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By
AFP
Published
Jul 5, 2009
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India looks to cut out the middlemen on gold

By
AFP
Published
Jul 5, 2009

MUMBAI, July 5, 2009 (AFP) - Gold has long had a special attraction for Indians. Loaded with cultural and religious significance, it is considered an auspicious metal and a visible sign of wealth and prosperity.


Photo: AFP/File/Sebastian D'souza

But trading in the sought-after commodity is now changing, as one company looks to secure a better deal for the millions of ordinary Indians who buy and sell the precious yellow metal for weddings and annual festivals.

National Spot Exchange Ltd, controlled by markets firm Financial Technologies India Ltd, has set up a new electronic system that looks to guarantee gold bullion prices and quality.

"What we're trying to do is to create a market so that Indians can sell gold by way of converting into gold bars or gold coins and sell it on," said National Spot Exchange's managing director and chief executive Anjani Sinha.

"At a spot exchange we can fix their price, quote the price and it's guaranteed by supply and demand. They can quote their buying price and their selling price," he told AFP at the company's offices in suburban north Mumbai.

India is the world's biggest consumer of gold, importing between 700 and 800 tonnes of the metal every year or 20 percent of global demand.

The country's gold imports have slowed in recent months due to the world economic downturn, which has pushed up prices as investors seek a safe haven from the financial uncertainty.

In January, the peak of the lavish wedding and gift-giving season, India imported only 1.8 tonnes of gold, down from 14 tonnes in the first month of 2008.

In April, the Bombay Bullion Association said that -- for the first time in more than a decade -- there were no imports at all in February and March.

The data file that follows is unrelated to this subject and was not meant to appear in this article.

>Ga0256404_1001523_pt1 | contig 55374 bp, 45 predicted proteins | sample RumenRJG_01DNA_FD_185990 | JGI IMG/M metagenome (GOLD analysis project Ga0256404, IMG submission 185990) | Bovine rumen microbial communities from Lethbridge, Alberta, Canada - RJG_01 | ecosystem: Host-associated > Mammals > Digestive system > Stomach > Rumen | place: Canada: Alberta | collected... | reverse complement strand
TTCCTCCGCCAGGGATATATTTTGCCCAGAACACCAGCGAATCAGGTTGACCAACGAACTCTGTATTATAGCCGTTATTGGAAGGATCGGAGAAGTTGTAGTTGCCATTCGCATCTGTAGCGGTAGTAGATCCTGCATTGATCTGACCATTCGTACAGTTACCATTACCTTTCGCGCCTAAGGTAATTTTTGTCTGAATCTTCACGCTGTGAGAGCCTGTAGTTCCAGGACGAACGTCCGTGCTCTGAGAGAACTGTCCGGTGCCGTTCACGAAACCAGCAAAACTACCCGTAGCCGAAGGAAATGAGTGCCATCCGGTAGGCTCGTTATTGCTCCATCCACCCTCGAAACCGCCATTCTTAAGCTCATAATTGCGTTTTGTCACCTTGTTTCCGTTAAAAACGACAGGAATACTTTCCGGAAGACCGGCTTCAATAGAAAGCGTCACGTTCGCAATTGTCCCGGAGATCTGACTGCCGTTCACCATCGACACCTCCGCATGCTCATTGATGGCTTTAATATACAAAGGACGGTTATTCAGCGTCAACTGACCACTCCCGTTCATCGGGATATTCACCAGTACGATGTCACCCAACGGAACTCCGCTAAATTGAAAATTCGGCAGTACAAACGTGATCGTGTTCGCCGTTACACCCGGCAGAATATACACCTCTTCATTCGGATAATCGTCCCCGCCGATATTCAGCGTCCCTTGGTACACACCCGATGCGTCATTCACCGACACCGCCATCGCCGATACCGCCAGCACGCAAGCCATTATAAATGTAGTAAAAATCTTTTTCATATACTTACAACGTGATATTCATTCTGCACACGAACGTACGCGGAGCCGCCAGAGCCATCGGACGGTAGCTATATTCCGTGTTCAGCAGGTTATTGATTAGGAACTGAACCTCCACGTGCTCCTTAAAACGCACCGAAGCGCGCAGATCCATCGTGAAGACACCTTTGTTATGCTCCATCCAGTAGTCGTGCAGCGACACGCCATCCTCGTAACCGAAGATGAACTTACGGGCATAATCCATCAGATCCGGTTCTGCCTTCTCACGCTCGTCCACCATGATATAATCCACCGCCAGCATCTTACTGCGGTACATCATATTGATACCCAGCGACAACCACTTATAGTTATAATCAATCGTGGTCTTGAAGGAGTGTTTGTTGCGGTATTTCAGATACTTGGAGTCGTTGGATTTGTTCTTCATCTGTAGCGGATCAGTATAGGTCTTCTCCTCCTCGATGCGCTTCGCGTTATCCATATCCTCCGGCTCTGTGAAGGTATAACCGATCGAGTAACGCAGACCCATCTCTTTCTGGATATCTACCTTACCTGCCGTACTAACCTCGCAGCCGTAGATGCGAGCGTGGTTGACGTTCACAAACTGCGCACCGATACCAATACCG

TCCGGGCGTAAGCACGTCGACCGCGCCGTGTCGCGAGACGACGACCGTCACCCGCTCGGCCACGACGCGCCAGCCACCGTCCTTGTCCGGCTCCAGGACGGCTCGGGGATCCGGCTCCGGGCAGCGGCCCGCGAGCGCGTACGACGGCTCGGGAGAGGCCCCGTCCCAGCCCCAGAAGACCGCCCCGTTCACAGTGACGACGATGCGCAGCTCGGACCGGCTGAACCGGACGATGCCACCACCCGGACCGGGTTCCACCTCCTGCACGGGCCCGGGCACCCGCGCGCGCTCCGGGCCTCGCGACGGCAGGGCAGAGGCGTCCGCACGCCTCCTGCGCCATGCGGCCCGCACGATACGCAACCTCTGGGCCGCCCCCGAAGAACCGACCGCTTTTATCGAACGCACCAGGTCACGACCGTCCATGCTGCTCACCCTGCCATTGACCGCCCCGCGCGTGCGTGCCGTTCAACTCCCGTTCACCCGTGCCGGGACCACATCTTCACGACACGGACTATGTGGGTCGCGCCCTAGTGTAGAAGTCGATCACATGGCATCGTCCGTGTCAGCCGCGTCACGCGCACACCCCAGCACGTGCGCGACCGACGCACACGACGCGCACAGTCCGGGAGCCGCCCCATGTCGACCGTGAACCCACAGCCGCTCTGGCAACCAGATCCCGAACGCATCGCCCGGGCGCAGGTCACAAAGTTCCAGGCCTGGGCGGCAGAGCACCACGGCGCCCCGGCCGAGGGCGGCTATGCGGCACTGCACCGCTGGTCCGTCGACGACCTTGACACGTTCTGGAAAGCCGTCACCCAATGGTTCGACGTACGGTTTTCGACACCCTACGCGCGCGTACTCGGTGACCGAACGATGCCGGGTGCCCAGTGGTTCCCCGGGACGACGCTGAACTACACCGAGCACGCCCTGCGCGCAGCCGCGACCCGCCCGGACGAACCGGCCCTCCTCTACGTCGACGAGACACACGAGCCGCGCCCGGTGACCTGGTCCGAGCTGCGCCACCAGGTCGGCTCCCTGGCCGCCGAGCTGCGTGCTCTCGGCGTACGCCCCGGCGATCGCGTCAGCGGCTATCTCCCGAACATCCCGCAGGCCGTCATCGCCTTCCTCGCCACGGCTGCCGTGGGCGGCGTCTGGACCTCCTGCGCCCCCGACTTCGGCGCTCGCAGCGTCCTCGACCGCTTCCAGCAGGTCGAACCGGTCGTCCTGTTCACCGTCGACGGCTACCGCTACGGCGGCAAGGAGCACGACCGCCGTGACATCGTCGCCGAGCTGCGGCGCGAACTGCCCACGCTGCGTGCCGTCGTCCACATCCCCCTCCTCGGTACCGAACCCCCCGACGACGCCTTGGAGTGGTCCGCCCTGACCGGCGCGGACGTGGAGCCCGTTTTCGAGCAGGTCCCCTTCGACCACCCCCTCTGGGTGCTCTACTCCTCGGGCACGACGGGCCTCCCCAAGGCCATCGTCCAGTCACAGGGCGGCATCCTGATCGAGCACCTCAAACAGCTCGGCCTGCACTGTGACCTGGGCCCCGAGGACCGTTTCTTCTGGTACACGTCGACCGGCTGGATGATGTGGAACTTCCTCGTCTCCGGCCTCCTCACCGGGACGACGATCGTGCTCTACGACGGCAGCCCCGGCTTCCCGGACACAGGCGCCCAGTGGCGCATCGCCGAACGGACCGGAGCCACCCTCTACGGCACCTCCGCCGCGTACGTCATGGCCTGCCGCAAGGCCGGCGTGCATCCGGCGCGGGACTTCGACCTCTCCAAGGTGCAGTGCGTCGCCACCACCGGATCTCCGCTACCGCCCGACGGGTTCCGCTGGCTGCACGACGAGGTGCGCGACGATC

Even so, Indian households are still believed to have a massive 20,000 to 25,000 tonnes of gold stashed away.

But while a market exists for imported bullion, there is no mechanism for the resale of gold jewellery and its conversion back into bars once it enters the domestic market.

As a result, ordinary Indians are forced to use merchants who commonly charge a hefty commission to melt down their gold jewellery and sell it on at a premium.

Introducing a more standardised, transparent market will cut out the middleman and be beneficial for both the consumer and the Indian economy as a whole, said Sinha.

"This market has been created basically for dealing in quality, certified standard gold," he said.

"The consumer is more in control and not dependent on somebody else when he goes to a jewellery merchant where you can't quote your own selling price."

Daily prices are linked to those at the London Bullion Market. On its first day on May 30, the spot exchange in India's financial capital traded about 50 kilograms of gold.

Selling prices were in the region of 14,450 rupees (302 dollars) per 10 grams on Friday 3 July.

To guarantee quality, the exchange, in conjunction with the Indian Bullion Markets Association, is auditing refineries that melt down jewellery into international standard "995" purity, meaning it is 995/1,000 parts pure gold.

Four refineries -- two in Mumbai and two in Ahmedabad, in nearby Gujarat state -- have already been approved. It is hoped to have 15 approved refineries by the end of the year.

Sinha's aim, like that for other commodities traded in similar ways at the company, such as cotton, is to create a common domestic market, accessible across India to get a better price for the fabled Indian "common man".

"Our pitch has been if you want this market to grow further, with integrity and credibility, you have to bring transparency into the system," he explained.by Phil Hazlewood

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